In order to expand Comme des Garçons' business, we need all kinds of strategies. One of the most important strategies is to find sources of new creation. With H&M, I was tempted to try to see how Comme des Garçons could appeal to the mass market. I wouldn't do it again, but it was a great success and very popular with our younger clientele. Junya Watanabe [whose label operates under the CDG umbrella] is a part of such a necessary company-expansion policy. With any collaboration or meeting of minds, I expect and hope for a kind of synergetic accident that may happen when somebody else's work meets with my work, my designs. Collaborations have no meaning if 1 + 1 does not equal much more than 2. I give total freedom to Junya and Tao [Kurihara, who also designs for CDG] to create their own collections. I see their work only on the day of the show. They have the values of CDG embedded within them. If there was no trust, it wouldn't work.
CDG is about finding new ways to do things, so not only with the collections of clothes, but also with our retail strategies, such as Dover Street Market, Trading Museum [a museum–retail store hybrid in Tokyo], Good Design Shop [CDG's latest Tokyo venture, a collaboration with Japanese housewares designer Kenmei Nagaoka] and the guerrilla stores. The basic idea behind Dover Street Market was believing that by gathering various kinds of creation together, and giving free reign, the "fashion of now" would become chaotic, and within that chaos, through synergy and accident, each brand would shine more brightly and with a different power than when all alone.
We plan to open up different Dover Street Markets in a few places around the world. They're already in London and Beijing, and Dover Street Market Ginza will open in Tokyo in March 2012. And we hope to have one in America. The idea would be to bring DSM's particular order of chaos to the chaos already existing in each market we enter.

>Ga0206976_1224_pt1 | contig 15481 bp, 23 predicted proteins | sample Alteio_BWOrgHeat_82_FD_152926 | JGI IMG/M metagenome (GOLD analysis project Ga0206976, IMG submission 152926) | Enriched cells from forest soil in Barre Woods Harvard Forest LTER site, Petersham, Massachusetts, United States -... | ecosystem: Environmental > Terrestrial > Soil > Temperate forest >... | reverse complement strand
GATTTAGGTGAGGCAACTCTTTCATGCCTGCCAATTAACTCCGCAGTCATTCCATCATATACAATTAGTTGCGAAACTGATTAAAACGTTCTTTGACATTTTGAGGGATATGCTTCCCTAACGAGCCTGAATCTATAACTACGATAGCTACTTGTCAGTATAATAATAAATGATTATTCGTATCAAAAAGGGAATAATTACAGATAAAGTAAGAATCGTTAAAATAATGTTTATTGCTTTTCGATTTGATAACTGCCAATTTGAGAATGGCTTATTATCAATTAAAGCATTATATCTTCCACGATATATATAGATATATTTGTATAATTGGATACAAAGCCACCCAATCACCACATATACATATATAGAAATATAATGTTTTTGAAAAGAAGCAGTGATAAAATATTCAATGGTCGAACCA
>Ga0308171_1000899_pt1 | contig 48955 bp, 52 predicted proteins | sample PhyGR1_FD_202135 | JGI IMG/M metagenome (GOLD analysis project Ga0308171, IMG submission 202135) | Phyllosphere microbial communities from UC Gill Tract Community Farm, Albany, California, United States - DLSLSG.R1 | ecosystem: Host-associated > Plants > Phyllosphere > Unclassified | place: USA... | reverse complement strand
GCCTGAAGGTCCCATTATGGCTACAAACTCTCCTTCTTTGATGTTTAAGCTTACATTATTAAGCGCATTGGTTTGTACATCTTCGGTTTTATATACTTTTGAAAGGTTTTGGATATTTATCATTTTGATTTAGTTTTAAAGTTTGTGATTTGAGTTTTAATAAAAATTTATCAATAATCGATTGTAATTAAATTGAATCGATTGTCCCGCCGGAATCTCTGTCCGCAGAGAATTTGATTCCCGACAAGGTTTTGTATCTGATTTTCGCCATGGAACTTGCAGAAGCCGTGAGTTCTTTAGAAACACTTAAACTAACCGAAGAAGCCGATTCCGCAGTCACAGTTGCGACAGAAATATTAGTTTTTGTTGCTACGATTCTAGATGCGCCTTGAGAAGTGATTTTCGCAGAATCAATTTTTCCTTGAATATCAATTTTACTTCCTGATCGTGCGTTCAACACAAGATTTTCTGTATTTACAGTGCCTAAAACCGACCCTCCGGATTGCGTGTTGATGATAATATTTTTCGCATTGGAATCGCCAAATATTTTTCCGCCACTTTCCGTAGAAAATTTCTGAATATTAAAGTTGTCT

In five years we have opened 37 different guerrilla shops with nonfashion partners in unheard-of places or in parts of cities hitherto untrammeled. By partnering with nonfashion people, and requiring that we open only for one year, and limiting the amount of money spent on each shop, we brought a breath of fresh air to retail. And it generated enormous sales! We were selling only the stock we already had locked up in the warehouse anyway.
I don't feel too excited about fashion today, more fearful that people don't necessarily want or need strong new clothes, that there are not enough of us believing in the same thing, that there is a kind of burnout, that people just want cheap fast clothes and are happy to look like everyone else, that the flame of creation has gone a bit cold, that enthusiasm and passionate anger for change and rattling the status quo is weakening. But what I still love about it is that playing the fool, acting silly, showing off, being a celebrity designer are all integral and necessary parts of the fashion business. And creation excites me, because without creation there can be no progress.
The process of working with the aim of finding something new is really tough. It has always been tough. It's extremely difficult to create in order to cause people to feel something, in order that people feel they are given something. It's natural that the pressure is intense if this is your aim.
Fashion is something you attach to yourself, put on, and through that interaction the meaning of it is born. Without the wearing of it, it has no meaning, unlike a piece of art. It is fashion because people want to buy it now, because they want to wear it now, today. Fashion is only the right now.
—Edited from WSJ.'s email interview with Kawakubo. Translated by Adrian Joffe.